# Writer more than 5 List Styles

I never thought I would be in a situation where I would need more than five list styles. I am now in that situation and I cannot find a way to create more than five.

I need an additional three different styles of Lists, to create a total of eight list styles. Default is, List 1 to List 5 and when creating List 6 manually, I am unable to use that in the Outline & Numbering editor.

Can I create more List style entries that can be used within the Outline & Numbering menu, or must I use the other style of Numbering 1 to Numbering 5?

edit retag close merge delete

I cannot reproduce your problem: I just created a new list style called "MyList" and I can see it on both, paragraph formatting and paragraph style under "outline & numbering" tab → List style. Tested on 5.4.4.2

( 2017-12-31 13:54:06 +0200 )edit

Sort by » oldest newest most voted

You can create as many list styles as you need, but are you really using the built-in styles as they should?

A list style is nothing more than a paragraph style associated with a so-called "list style", in fact a style defining the numbers or bullets for the list.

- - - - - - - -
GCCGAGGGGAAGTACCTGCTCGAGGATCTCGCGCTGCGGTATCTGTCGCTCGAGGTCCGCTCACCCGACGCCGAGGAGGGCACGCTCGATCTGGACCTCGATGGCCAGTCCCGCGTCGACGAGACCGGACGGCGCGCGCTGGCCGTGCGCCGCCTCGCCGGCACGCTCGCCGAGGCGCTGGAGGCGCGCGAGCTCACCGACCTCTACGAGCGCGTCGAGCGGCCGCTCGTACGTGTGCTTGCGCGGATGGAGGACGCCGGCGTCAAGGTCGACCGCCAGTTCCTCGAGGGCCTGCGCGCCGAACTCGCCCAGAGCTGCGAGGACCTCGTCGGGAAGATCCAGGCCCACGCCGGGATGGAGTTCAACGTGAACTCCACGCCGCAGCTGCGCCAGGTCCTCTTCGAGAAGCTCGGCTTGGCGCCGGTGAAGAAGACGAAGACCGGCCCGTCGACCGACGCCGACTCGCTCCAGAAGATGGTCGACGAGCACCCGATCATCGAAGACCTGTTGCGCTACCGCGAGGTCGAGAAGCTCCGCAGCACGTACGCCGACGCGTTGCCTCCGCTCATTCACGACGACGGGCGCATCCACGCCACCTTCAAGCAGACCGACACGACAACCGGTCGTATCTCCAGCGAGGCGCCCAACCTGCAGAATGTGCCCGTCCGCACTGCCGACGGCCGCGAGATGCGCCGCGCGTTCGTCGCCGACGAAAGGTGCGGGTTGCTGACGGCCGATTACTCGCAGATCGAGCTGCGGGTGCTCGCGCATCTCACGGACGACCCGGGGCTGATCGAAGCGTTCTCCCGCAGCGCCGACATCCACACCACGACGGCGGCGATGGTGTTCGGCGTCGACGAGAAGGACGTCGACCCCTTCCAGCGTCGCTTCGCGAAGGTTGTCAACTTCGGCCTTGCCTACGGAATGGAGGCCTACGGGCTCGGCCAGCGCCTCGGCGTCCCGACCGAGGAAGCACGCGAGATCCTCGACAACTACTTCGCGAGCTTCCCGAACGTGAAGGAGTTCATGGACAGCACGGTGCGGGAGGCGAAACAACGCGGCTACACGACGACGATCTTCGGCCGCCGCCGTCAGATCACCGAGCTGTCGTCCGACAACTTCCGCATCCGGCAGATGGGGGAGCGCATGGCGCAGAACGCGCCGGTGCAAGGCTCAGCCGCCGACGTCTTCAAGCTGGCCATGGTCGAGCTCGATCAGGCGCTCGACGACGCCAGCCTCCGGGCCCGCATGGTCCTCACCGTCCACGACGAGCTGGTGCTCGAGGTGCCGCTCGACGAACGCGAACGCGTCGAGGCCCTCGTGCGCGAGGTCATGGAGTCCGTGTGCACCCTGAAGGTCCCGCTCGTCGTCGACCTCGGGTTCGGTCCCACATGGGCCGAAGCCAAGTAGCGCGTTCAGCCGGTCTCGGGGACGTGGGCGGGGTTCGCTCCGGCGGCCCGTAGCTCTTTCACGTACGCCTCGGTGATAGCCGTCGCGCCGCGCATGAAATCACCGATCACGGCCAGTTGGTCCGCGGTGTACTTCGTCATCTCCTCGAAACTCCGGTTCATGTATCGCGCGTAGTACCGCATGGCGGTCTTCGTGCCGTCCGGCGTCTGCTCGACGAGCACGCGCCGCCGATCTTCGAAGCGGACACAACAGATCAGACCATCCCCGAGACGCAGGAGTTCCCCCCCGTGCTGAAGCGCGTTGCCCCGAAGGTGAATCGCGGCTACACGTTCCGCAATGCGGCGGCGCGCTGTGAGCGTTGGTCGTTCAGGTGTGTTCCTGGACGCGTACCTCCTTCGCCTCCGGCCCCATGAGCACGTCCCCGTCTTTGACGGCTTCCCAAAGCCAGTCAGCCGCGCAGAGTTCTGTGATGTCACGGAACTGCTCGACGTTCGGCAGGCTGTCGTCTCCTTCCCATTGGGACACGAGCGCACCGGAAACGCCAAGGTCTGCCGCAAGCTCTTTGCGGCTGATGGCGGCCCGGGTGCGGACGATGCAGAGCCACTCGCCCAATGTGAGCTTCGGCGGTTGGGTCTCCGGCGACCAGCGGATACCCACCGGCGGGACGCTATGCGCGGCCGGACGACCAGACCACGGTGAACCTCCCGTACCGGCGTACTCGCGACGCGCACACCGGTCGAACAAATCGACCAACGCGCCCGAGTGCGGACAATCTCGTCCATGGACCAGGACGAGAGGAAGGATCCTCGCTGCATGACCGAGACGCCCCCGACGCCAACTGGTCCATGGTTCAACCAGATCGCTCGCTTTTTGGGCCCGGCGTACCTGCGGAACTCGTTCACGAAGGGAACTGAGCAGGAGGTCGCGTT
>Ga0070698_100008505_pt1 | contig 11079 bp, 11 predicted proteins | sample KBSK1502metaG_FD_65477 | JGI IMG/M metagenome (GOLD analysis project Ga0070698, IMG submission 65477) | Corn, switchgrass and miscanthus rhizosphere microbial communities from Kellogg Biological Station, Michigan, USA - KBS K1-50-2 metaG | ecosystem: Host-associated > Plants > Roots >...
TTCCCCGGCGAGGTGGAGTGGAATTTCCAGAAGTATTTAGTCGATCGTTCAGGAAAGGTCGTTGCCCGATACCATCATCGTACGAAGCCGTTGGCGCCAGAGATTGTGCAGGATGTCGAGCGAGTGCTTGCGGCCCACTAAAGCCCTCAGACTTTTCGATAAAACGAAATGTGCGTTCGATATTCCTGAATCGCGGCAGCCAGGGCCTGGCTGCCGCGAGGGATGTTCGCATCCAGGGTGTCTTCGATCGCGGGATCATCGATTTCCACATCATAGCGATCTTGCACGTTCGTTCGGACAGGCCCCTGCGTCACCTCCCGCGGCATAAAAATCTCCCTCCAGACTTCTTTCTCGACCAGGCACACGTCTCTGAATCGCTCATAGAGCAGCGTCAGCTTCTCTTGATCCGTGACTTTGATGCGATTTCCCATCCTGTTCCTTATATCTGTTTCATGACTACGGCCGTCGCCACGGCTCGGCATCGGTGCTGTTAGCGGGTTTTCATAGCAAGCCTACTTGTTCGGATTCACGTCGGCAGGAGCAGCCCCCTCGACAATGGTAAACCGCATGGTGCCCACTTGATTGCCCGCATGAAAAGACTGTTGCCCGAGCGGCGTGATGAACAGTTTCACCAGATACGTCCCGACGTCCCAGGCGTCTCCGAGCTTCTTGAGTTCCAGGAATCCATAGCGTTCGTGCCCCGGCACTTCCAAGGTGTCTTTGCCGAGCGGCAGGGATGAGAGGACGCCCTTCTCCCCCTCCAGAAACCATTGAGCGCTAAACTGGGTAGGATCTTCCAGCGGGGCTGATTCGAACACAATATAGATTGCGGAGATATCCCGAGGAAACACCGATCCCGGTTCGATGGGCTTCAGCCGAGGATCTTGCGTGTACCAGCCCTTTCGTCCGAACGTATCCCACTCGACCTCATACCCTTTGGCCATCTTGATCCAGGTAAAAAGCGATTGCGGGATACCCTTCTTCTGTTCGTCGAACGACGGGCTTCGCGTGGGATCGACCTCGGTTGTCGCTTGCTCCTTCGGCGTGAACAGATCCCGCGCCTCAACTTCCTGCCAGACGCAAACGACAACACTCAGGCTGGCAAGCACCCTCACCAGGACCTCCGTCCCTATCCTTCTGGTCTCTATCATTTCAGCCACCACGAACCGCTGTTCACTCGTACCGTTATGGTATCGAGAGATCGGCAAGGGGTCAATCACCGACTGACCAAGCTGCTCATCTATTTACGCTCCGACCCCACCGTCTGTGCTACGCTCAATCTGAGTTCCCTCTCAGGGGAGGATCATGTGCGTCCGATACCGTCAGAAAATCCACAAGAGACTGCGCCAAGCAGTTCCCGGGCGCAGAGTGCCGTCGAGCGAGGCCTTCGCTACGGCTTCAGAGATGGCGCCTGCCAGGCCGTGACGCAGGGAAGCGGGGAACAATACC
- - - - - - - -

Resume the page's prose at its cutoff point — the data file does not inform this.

List styles (as a combination of a paragraph style with a "list" style) define a hierarchy of items, i.e. the same style is used for all nested levels of the list.

Newbies (and I did that when I began to use LO) tend to assign List 1 to level 1, List 2 to level 2, etc. and fall short when their list extend to level 6.

"List styles" have some "magic": if you type Tab at the beginning of a list item, the item is "demoted" to level 2; with 2 Tabs, the item is shifted to level 3, and so on. Indent, bullet or number style, number alignment, … for all levels are controlled by the "list" style. You customise it by modifying it just as you would for paragraph or character styles.

Think of this as an analogous feature to chapter numbering, which conceptually is a kind of list style dedicated to headings.

The paragraph styles names List x and Numbering x define 5 + 5 families of lists. Make them consistent. For example, use Numbering 1 for lists with arabic numbers on all levels, Numbering 2 with alphabetics and Numbering 3 for Roman numerals. Within each family, 10 levels are available. Levels can be numbered only with number or with all sub-levels with optional fancy separators.